From Athens, Greece, to Sacramento, Calif., politicians have deceived voters by telling them pension systems can be constructed allowing retirement at age 55 or 60. Whether funded by savings and investments or taxes, no solvent pension system is possible that permits educated professionals, unionized workers and government employees, who get most of the income and benefits, to work only 30 or 35 years and retire for another 20 or 25 years.

In the U.S., President Barack Obama has convinced American families earning less than $250,000 a year that they can have guaranteed health care that costs 50 percent more than what Germans and Canadians pay and double what the British shell out, without paying a dime in additional health insurance premiums and taxes.

To make that work, he will have to start selling shares in the Brooklyn Bridge — thankfully, New York Mayor Michael Bloomberg owns it.

Sadly, after Greece defaults, the dominoes won't stop in Berlin but rather Washington.

Politicians have deluded themselves into believing an education system that encourages young people to "find themselves," instead of "finding something productive" will give society enough scientists and engineers to solve the tough problems needed to perpetuate growth. They have deluded themselves into thinking that professors spending six hours a week or less teaching and the rest thinking great thoughts, or verbally pistol-whipping the society that supports them, is somehow wealth-creating.

Finally, free markets can't be wholly free, but from Tokyo to Berlin national leaders have peculiar notions about who should compete, who should be regulated and how.

Most national leaders, having been educated in squeaky-clean environs like Harvard, Oxford or the University of Tokyo, believe anything created by hand, other than an exquisite meal or with a computer keystroke, is somehow unworthy of Western post-industrial society.

Hence, they have granted virtually free access to Western markets for manufacturers from China. For its part, China maintains high tariffs and other arcane import barriers on Western products, subsidizes exports through an undervalued currency, and offers other inducements to keep Chinese products artificially cheap on world markets. China grows at 10 percent a year, and the West sheds millions of "unworthy" manufacturing jobs and stagnates.

Meanwhile, in New York, London and elsewhere, 30-year-old MBAs pull down bonuses of $1 million, $10 million and $20 million a year for trading securities that really don't exist, and creating havoc that has cost U.S. and European governments upward of $4 trillion to clean up.

Simply, on Harvard Square and at King's College, where tenured professors supported by the wealth of dead people inbreed and define our values — remember where Obama learned about law and economics — the intelligentsia has decided that IT entrepreneurs, financiers and Hollywood stars should be paid more than God.

The rest of us, suffering this abuse, should be satisfied with low pay, unemployment benefits and subsidized health care, all paid for by borrowing from the Chinese.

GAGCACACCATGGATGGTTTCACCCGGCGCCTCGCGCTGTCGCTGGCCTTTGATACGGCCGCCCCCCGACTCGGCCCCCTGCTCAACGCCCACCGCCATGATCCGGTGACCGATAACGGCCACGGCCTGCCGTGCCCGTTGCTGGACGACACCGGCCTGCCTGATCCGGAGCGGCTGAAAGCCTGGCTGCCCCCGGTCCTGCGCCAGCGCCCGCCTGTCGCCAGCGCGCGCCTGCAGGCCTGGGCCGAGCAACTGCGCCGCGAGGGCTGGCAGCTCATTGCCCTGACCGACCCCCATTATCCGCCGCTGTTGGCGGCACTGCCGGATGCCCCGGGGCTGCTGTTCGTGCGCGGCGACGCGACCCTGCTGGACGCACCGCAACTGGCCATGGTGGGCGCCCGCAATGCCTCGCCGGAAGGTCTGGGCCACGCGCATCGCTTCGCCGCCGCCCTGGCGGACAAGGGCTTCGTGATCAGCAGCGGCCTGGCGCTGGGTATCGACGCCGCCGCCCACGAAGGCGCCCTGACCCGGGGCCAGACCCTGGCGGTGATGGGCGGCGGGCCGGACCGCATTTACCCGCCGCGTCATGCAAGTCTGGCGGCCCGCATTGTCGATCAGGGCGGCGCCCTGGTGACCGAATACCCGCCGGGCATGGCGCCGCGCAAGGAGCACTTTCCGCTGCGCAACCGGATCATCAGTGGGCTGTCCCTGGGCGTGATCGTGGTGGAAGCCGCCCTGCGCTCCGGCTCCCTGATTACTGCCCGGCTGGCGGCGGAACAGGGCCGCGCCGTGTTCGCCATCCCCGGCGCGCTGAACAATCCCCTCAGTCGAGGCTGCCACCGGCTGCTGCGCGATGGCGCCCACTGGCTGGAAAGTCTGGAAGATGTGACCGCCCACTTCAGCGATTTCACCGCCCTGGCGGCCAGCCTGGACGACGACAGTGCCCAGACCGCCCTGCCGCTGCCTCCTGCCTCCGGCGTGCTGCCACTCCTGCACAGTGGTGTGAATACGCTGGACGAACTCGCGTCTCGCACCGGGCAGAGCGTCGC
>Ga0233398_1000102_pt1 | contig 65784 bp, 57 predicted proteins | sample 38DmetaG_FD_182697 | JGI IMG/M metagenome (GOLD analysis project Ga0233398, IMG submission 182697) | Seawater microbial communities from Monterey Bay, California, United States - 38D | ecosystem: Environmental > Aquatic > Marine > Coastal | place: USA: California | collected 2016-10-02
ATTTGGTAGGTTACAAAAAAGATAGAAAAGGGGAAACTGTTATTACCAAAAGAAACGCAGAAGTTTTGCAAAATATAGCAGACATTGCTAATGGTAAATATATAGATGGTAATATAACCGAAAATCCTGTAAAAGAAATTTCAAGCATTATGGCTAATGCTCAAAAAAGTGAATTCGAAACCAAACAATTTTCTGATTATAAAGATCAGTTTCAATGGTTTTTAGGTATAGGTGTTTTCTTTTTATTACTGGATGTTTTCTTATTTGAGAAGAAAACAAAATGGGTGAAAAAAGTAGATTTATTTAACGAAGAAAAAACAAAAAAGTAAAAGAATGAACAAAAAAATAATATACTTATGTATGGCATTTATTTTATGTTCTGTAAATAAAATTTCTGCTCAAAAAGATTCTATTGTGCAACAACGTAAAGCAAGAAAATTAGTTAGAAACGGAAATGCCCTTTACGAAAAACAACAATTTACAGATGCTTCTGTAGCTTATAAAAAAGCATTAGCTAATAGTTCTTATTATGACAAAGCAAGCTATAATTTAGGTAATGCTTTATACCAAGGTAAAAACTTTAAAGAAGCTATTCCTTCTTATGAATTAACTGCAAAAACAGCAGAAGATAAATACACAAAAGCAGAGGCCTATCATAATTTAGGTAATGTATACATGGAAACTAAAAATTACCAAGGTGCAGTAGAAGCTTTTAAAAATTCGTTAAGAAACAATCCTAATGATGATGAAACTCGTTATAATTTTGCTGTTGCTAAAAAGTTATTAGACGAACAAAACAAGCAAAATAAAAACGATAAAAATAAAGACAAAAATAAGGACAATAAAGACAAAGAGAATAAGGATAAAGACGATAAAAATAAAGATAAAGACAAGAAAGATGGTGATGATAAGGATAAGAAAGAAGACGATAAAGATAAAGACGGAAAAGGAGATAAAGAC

From Obama to German Chancellor Angela Merkel, the system is suffering from delusions of grandeur, self-deception and old-fashioned abuse by leaders who address the world as Ivy League intellectuals think it should, rather than how the facts of physics, demography and economics define it.

Peter Morici is a professor at the Smith School of Business, University of Maryland, and former chief economist at the U.S. International Trade Commission.

(5) Congress & Senate defer votes on Budget & contentious issues, until after election

From: ReporterNotebook <> Date: 02.10.2010 04:35 AM

Why Do We Pay Congress?

Posted: 01 Oct 2010 03:43 AM PDT

The base salary of a U.S. Congressman and Senator is $174,000 plus benefits and official expenses which totals around $1.5 million per year each. Yet these leaders can’t even be bothered to do the work for which they are so well-paid.

The shocking state of affairs was revealed for the world to see this week when Congress “ended” its current sitting without even completing its most basic job, that of approving a budget for the government year.

In addition, legislators also simply postponed votes on a number of vital issues, including an economic stimulus measure, the health care law, and global warming legislation, amongst other things.

In any other profession, a failure to complete those basic tasks which are vital to the central core of a job would result in instant dismissal. But the august gentlemen and ladies of Congress and the Senate seem to be immune from this rule which applies to the rest of us.

So what is the real reason for their refusal to do even the most basic of tasks for which they are paid?

The answer is more obvious than one might at first consider: they are cowards without the courage of their convictions to make decisions for which the voters might find them accountable.

The Congress and Senate have deliberately put off votes on all issues which are “political hot potatoes” until after the November elections so their voting choices cannot be used against them in the campaign.

The game was given away by Sen. Joe Lieberman, I-Conn., who admitted to the Associated Press (AP) that “It would be one thing if you have a chance to pass something, then by all means have a vote. But it was pretty clear that it was going to be mutually assured destruction.”